Accurate prediction of metabolism is a significant outstanding challenge in toxicology. The best predictions are based on experimental data from in vitro systems using primary hepatocytes. The predictivity of the primary hepatocyte-based culture systems, however, is still limited due to well-known phenotypic instability and rapid decline of metabolic competence within a few hours. Dynamic flow bioreactors for three-dimensional cell cultures are thought to be better at recapitulating tissue microenvironments and show potential to improve in vivo extrapolations of chemical or drug toxicity based on in vitro test results...
2016: Frontiers in Bioengineering and Biotechnology
Indrajith D Nissanka, Poojitha D Yapa
The ability to calculate the oil droplet size distribution (DSD) and its dynamic behavior in the water column is important in oil spill modeling. Breaking waves disperse oil from a surface slick into the water column as droplets of varying sizes. Oil droplets undergo further breakup and coalescence in the water column due to the turbulence. Available models simulate oil DSD based on empirical/equilibrium equations. However, the oil DSD evolution due to subsequent droplet breakup and coalescence in the water column can be best represented by a dynamic population model...
October 10, 2016: Marine Pollution Bulletin
David A Riehm, David J Rokke, Prakash G Paul, Han Seung Lee, Brent S Vizanko, Alon V McCormick
Lecithin-rich mixtures of the nontoxic surfactants lecithin and Tween 80 are effective marine oil spill dispersants, but produce much higher oil-water interfacial tension than other, comparably effective dispersants. This suggests interfacial phenomena other than interfacial tension influence lecithin-Tween 80 dispersants' effectiveness. The interface between seawater and dispersant-crude oil mixtures was studied using light microscopy, cryogenic scanning electron microscopy, and droplet coalescence tests. Lecithin:Tween 80 ratio was varied from 100:0 to 0:100 and wt% dispersant in the oil was varied from 1...
October 5, 2016: Journal of Colloid and Interface Science
K J Zhao, Y Nagashima, P H Diamond, J Q Dong, K Itoh, S-I Itoh, L W Yan, J Cheng, A Fujisawa, S Inagaki, Y Kosuga, M Sasaki, Z X Wang, L Wei, Z H Huang, D L Yu, W Y Hong, Q Li, X Q Ji, X M Song, Y Huang, Yi Liu, Q W Yang, X T Ding, X R Duan
The synchronization of geodesic acoustic modes (GAMs) and magnetic fluctuations is identified in the edge plasmas of the HL-2A tokamak. Mesoscale electric fluctuations (MSEFs) having components of a dominant GAM, and m/n=6/2 potential fluctuations are found at the same frequency as that of the magnetic fluctuations of m/n=6/2 (m and n are poloidal and toroidal mode numbers, respectively). The temporal evolutions of the MSEFs and the magnetic fluctuations clearly show the frequency entrainment and the phase lock between the GAM and the m/n=6/2 magnetic fluctuations...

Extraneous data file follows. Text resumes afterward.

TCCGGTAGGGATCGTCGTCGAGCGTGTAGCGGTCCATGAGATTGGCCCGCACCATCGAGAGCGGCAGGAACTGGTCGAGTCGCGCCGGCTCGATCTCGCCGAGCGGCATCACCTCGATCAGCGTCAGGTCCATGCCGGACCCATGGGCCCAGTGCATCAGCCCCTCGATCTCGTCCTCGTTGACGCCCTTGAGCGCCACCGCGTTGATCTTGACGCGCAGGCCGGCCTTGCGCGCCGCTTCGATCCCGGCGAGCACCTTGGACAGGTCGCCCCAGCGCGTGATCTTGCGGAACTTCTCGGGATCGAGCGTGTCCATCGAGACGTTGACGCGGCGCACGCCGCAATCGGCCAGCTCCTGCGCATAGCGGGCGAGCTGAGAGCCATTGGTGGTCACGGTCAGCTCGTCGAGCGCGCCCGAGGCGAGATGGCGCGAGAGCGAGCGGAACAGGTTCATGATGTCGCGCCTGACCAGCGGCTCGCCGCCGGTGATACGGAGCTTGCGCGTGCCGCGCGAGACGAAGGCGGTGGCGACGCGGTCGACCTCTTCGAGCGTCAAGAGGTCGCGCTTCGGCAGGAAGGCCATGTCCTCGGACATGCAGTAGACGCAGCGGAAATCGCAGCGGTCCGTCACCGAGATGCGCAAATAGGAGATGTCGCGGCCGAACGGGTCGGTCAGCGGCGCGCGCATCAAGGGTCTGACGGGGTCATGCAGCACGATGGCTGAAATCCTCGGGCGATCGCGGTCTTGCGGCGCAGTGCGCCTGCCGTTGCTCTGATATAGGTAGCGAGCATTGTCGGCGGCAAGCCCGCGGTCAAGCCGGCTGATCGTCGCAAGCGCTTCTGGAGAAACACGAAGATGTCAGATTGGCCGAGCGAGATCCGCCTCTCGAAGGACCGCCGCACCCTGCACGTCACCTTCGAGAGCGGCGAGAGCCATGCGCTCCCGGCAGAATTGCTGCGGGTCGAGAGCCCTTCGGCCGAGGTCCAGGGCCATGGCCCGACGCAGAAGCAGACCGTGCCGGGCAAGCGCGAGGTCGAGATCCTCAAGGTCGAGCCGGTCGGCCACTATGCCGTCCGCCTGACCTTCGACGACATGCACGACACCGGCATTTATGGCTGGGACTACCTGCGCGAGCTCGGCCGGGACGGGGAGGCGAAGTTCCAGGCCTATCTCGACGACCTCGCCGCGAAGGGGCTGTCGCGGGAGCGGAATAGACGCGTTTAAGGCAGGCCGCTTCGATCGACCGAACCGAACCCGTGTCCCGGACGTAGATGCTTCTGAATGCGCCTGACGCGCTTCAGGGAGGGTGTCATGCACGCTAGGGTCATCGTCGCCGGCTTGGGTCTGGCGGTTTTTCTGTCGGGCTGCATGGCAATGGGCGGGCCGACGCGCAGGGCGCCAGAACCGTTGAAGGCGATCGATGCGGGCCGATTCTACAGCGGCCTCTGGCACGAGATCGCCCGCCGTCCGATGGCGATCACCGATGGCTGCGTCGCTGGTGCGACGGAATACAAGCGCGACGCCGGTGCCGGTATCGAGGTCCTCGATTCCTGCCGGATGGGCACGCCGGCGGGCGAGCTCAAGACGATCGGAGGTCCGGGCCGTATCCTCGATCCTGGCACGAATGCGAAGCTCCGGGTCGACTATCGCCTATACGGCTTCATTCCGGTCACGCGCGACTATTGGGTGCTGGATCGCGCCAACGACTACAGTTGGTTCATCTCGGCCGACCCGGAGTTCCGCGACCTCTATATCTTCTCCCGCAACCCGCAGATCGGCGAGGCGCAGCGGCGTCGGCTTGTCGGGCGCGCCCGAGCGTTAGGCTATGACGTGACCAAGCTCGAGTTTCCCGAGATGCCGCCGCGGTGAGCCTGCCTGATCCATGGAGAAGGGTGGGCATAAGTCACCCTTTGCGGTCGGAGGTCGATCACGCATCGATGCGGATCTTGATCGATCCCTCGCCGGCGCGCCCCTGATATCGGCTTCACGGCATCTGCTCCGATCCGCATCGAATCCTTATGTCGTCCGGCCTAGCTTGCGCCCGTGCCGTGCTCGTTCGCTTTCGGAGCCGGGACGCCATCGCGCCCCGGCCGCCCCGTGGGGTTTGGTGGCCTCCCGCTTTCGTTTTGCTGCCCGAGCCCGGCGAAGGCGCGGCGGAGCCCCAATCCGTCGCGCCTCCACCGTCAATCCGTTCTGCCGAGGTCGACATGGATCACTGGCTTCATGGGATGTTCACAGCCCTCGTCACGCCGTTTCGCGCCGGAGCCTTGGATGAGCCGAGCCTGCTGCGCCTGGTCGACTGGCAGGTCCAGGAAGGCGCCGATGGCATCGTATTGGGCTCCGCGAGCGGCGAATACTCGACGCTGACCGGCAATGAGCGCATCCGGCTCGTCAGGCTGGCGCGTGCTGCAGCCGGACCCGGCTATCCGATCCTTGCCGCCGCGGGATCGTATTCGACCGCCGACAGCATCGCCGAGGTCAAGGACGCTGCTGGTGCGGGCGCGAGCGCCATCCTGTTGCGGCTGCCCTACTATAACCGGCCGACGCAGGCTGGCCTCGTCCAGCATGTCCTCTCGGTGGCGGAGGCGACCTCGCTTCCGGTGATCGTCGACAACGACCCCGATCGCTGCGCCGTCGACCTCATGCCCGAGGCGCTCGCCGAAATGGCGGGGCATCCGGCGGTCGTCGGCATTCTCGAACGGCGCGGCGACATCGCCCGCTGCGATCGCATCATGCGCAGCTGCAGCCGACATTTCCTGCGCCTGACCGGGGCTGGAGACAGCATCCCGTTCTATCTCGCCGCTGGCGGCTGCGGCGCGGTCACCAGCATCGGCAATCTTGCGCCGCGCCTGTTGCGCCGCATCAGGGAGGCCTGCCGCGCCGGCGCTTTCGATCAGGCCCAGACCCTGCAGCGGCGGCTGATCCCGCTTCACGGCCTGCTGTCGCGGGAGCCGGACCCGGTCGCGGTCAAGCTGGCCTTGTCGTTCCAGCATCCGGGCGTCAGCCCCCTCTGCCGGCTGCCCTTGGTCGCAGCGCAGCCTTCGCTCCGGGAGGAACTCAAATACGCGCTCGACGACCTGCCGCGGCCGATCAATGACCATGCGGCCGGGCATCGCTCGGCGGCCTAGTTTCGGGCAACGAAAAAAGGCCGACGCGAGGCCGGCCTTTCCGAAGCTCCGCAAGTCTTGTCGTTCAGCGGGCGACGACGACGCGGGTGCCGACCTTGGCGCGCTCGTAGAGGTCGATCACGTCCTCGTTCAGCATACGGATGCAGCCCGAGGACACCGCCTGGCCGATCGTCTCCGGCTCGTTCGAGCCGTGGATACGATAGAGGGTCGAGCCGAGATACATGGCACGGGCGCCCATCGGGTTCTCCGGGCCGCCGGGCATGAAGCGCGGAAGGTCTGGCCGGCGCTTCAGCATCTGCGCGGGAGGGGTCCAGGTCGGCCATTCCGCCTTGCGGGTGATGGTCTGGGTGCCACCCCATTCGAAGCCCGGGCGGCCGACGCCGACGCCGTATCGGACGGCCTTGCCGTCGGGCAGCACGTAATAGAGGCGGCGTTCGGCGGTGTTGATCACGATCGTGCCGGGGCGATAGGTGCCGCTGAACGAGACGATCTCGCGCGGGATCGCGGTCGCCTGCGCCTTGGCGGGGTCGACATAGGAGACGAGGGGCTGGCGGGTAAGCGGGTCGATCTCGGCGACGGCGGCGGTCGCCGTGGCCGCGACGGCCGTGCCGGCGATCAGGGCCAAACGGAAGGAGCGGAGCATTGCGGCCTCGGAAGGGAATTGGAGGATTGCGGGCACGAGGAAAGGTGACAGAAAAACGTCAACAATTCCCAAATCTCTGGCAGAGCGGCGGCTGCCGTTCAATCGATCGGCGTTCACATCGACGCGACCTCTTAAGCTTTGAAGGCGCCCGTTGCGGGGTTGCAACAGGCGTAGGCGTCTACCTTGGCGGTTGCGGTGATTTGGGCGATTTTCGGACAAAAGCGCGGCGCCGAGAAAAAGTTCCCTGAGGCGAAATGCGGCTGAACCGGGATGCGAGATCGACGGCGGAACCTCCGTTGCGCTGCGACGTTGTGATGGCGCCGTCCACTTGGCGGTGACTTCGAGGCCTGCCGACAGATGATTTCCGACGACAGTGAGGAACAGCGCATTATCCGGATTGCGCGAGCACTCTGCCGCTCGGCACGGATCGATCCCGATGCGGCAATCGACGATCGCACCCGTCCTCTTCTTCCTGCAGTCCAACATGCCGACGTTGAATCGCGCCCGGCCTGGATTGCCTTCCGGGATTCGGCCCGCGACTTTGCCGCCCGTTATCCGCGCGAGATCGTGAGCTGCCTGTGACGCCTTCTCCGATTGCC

September 30, 2016: Physical Review Letters
Mohammad Farazmand, Themistoklis P Sapsis
Drawing upon the bursting mechanism in slow-fast systems, we propose indicators for the prediction of such rare extreme events which do not require a priori known slow and fast coordinates. The indicators are associated with functionals defined in terms of optimally time-dependent (OTD) modes. One such functional has the form of the largest eigenvalue of the symmetric part of the linearized dynamics reduced to these modes. In contrast to other choices of subspaces, the proposed modes are flow invariant and therefore a projection onto them is dynamically meaningful...
September 2016: Physical Review. E
S Murray, M F Lightstone, S Tullis
The target Lagrangian kinematic simulation method was motivated as a stochastic Lagrangian particle model that better synthesizes turbulence structure, relative to stochastic separated flow models. By this method, the trajectories of particles are constructed according to synthetic turbulent-like fields, which conform to a target Lagrangian integral timescale. In addition to recovering the expected Lagrangian properties of fluid tracers, this method is shown to reproduce the crossing trajectories and continuity effects, in agreement with an experimental benchmark...
September 2016: Physical Review. E
Eleftherios Gkioulekas
Using the fusion-rules hypothesis for three-dimensional and two-dimensional Navier-Stokes turbulence, we generalize a previous nonperturbative locality proof to multiple applications of the nonlinear interactions operator on generalized structure functions of velocity differences. We call this generalization of nonperturbative locality to multiple applications of the nonlinear interactions operator "multilocality." The resulting cross terms pose a new challenge requiring a new argument and the introduction of a new fusion rule that takes advantage of rotational symmetry...
September 2016: Physical Review. E
Nicholas M Rathmann, Peter D Ditlevsen
Fully developed homogeneous isotropic turbulence in two dimensions is fundamentally different from that in three dimensions. In two dimensions, the simultaneous inviscid conservation of both kinetic energy and enstrophy within the inertial range of scales leads to a forward cascade of enstrophy and a reverse cascade of energy. In three dimensions, helicity, the integral of the scalar product of velocity and vorticity, is also an inviscid flow invariant along with the energy. Unlike the enstrophy, however, the helicity does not block the forward cascade of energy to small scales...
September 2016: Physical Review. E
Ö D Gürcan, P Morel, S Kobayashi, Rameswar Singh, S Xu, P H Diamond
A detailed systematic derivation of a logarithmically discretized model for two-dimensional turbulence is given, starting from the basic fluid equations and proceeding with a particular form of discretization of the wave-number space. We show that it is possible to keep all or a subset of the interactions, either local or disparate scale, and recover various limiting forms of shell models used in plasma and geophysical turbulence studies. The method makes no use of the conservation laws even though it respects the underlying conservation properties of the fluid equations...
September 2016: Physical Review. E
Mustafa Gulgun
No abstract text is available yet for this article.
October 10, 2016: Medical Principles and Practice: International Journal of the Kuwait University, Health Science Centre